Weddings and funerals are also exempt from the cap on mass gatherings.

Cohen again urged the public to observe the three W's--wear a cover over your nose and mouth, wait six feet apart from others while shopping, and wash your hands thoroughly and often.

While the daily count of new positive cases has continued to rise, the percentage of positive tests has remained a 7-8 percent for the last two weeks. The number of patients hospitalized for COVID-19 has remained around 500. That's about 50 more than a month ago, but still not growing substantially, and it appears that hospitals will continue to be able to handle any cases that occur.

Among those anxious for the reopening of their businesses under Phase Two was barber Rex Rhyne. "My phone has been ringing constantly," he told us. Rhyne said he plan to reopen at 5 PM Friday "as soon as Phase Two begins."

Some restaurants may reopen their dining rooms this weekend, but others will likely wait. Court Street Grille had no plans to reopen to indoor dining Friday or Saturday but will continue to offer take-out food.



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Lincoln County's number of active cases has increased to 14, compared to 10 on Monday, but two more have recovered from the disease, bringing that total to 40. Six people were still awaiting test results as of Wednesday afternoon.

Catawba County recorded six new cases, bringing the total of active cases in to 74. 50 people there have recovered. The county has now had three deaths from COVID-19. The latest was in their early 70s and had underlying medical conditions. “This is unfortunate and difficult news for our community,” said Catawba County Public Health Director Jennifer McCracken. “Our sympathies are with the family and friends affected by this loss.”

Gaston County's active case count has decreased to 34 with 186 recovered. The county has had six deaths.

Cleveland County has had two people die from complications related to the disease.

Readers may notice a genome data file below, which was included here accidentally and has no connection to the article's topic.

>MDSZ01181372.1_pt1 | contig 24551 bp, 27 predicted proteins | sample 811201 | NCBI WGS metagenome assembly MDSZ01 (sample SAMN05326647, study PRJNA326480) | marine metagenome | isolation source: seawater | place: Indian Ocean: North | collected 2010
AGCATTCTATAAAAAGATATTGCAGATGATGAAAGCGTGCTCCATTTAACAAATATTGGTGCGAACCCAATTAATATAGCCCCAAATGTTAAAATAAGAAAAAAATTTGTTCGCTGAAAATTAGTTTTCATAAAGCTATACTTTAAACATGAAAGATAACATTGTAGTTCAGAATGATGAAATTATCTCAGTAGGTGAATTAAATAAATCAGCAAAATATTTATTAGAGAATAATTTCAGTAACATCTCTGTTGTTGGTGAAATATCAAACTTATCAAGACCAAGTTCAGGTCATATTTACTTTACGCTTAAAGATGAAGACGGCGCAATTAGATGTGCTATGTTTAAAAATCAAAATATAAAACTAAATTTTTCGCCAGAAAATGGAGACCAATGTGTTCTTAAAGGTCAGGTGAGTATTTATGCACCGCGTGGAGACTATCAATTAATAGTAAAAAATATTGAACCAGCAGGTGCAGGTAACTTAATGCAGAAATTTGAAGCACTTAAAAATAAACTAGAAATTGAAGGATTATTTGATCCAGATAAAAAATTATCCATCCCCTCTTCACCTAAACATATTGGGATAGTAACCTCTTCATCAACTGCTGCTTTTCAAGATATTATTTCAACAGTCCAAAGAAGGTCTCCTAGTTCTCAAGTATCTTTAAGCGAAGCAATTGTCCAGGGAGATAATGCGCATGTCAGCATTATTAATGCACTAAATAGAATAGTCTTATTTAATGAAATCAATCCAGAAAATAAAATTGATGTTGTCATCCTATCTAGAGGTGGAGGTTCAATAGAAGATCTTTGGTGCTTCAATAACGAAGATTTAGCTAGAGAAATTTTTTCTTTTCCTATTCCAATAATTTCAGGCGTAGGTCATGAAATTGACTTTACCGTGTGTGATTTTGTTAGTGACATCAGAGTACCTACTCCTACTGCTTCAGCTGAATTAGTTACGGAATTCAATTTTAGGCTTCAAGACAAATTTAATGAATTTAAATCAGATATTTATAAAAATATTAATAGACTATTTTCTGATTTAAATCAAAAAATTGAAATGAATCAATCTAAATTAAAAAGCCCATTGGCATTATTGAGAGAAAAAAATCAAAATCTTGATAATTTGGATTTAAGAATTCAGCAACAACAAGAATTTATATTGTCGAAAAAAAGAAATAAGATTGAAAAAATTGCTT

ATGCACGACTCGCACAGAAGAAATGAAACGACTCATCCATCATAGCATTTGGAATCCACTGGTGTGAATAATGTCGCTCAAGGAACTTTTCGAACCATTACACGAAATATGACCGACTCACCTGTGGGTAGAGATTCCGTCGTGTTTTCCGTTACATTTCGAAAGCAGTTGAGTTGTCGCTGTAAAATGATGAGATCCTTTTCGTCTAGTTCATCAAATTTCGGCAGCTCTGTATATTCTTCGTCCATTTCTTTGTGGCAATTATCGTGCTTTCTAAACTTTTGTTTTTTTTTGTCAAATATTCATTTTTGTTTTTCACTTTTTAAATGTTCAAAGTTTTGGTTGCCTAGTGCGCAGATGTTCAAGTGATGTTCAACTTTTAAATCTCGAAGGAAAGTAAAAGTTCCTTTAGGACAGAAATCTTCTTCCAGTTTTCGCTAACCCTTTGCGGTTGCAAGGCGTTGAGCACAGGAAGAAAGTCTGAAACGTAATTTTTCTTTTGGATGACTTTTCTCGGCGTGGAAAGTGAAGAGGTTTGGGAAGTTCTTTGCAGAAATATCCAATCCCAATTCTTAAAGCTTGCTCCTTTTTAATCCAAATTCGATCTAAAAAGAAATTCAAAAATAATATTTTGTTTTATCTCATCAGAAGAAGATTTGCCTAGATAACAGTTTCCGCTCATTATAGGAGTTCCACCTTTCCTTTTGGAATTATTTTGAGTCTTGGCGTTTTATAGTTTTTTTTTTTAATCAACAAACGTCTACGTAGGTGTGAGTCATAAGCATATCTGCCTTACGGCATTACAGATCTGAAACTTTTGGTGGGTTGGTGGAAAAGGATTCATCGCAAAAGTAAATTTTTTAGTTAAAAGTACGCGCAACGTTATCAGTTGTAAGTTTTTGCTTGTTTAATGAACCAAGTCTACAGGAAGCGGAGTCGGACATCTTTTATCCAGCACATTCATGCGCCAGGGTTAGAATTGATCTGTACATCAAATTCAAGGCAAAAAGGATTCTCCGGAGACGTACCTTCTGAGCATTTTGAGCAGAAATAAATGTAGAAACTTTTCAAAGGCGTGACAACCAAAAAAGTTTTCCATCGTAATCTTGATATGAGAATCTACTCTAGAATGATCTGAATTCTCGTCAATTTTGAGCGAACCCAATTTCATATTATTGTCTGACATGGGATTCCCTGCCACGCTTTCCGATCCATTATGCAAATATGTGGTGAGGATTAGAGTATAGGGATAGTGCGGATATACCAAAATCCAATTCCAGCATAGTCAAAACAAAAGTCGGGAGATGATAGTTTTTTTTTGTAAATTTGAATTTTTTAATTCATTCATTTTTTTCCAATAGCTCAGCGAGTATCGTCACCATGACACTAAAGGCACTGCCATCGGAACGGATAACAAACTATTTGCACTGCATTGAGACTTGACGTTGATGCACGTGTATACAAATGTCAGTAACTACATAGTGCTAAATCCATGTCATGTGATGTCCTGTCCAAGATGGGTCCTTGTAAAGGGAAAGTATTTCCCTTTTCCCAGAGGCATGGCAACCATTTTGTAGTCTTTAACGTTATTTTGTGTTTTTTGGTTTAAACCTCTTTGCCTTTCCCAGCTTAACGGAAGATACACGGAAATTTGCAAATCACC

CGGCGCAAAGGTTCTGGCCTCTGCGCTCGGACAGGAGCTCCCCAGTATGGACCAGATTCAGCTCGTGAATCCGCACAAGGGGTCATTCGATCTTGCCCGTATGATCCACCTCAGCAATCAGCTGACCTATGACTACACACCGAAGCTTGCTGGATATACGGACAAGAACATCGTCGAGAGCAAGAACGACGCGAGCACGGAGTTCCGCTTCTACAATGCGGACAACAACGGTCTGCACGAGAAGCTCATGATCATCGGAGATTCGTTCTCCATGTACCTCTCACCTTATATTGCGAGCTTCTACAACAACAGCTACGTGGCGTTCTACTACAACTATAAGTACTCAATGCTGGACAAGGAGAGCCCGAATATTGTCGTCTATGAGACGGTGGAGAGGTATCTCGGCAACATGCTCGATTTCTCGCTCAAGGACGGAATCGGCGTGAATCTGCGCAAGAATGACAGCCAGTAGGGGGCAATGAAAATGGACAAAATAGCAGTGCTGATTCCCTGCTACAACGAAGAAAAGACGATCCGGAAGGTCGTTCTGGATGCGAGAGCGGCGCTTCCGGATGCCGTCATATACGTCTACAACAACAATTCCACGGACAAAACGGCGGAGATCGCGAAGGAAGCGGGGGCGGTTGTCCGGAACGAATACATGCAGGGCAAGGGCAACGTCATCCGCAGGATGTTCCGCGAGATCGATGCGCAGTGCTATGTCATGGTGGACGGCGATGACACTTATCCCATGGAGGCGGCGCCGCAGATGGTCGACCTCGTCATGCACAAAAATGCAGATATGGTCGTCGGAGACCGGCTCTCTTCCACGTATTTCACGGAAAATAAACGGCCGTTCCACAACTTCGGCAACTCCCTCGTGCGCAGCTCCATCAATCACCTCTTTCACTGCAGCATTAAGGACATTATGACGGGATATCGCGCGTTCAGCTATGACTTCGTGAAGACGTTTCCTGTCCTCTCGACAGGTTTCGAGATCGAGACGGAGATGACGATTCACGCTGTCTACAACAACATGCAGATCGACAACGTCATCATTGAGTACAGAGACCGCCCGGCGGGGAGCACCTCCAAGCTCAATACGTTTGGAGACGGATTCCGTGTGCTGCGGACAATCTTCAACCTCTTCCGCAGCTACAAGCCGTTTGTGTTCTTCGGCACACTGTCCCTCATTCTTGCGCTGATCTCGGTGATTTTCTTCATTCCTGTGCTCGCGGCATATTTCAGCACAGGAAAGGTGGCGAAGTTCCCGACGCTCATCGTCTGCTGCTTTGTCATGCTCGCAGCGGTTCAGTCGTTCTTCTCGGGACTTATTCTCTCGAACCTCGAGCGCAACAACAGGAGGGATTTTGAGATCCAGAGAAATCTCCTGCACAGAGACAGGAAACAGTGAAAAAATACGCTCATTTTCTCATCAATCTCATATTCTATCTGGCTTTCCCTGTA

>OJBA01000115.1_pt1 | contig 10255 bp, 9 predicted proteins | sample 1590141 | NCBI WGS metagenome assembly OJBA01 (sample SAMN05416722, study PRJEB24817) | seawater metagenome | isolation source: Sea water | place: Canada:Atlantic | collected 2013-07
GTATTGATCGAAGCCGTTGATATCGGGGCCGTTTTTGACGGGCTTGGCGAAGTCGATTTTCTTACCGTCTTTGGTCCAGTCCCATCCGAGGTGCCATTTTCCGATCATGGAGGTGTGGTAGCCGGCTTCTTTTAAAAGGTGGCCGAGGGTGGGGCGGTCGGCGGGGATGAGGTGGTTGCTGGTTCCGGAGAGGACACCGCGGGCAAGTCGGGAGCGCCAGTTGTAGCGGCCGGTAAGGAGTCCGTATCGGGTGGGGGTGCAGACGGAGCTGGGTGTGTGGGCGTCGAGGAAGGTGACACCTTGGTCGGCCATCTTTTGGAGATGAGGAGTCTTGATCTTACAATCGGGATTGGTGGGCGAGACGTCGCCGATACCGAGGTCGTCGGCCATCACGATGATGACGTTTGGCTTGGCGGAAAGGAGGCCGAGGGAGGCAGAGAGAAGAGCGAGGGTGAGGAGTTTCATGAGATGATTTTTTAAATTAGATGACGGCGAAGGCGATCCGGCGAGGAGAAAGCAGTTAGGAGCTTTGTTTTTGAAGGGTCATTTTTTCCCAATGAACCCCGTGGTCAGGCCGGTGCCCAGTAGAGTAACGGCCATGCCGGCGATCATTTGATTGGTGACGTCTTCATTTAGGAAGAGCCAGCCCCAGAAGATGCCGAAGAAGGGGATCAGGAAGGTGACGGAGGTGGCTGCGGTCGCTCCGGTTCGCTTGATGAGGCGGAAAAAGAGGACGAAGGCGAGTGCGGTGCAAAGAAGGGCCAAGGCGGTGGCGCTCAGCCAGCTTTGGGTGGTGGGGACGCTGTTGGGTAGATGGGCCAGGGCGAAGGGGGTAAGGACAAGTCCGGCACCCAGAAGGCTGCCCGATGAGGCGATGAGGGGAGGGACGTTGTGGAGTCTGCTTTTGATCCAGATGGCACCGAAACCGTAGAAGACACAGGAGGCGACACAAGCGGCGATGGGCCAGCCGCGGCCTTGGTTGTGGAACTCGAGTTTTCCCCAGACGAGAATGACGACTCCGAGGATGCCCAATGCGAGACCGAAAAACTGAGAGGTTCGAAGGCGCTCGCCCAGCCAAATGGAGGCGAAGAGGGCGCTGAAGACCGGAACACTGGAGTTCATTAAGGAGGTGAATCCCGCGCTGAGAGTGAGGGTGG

Mecklenburg County has had 64 deaths.

Statewide there have now been 702 people whose deaths are attributed to COVID-19.

Nationally, the death toll has now reached 94,888 and is expected to be over 100,000 by week's end.

Florida and Georgia, two states that were among the first to announce the reopening of businesses and public spaces, have come under scrutiny for the accuracy and transparency of their reporting on Covid-19 cases. In Georgia, data tracking Covid-19 cases came under question after a misleading chart was posted on the Department of Public Health's website with the dates out of order, suggesting cases were declining over time, according to an article in the Atlanta Journal-Constitution. In Florida, the person who was in charge of the state's public health 'dashboard' was fired.

Deaths per million population are now 287 in the US. By comparison, they are 596 per million in Spain, 535 in Italy, 526 in the UK, 431 in France. Sweden, which had the fewest restrictions of any European nation until recently, had the biggest increase in deaths per million population last week. Their deaths per million are now 380, compared to 43 in neighboring Norway, 55 in Finland, and 96 in Denmark. Greece, which had the most stringent restrictions in Europe, has had only 15 deaths per million.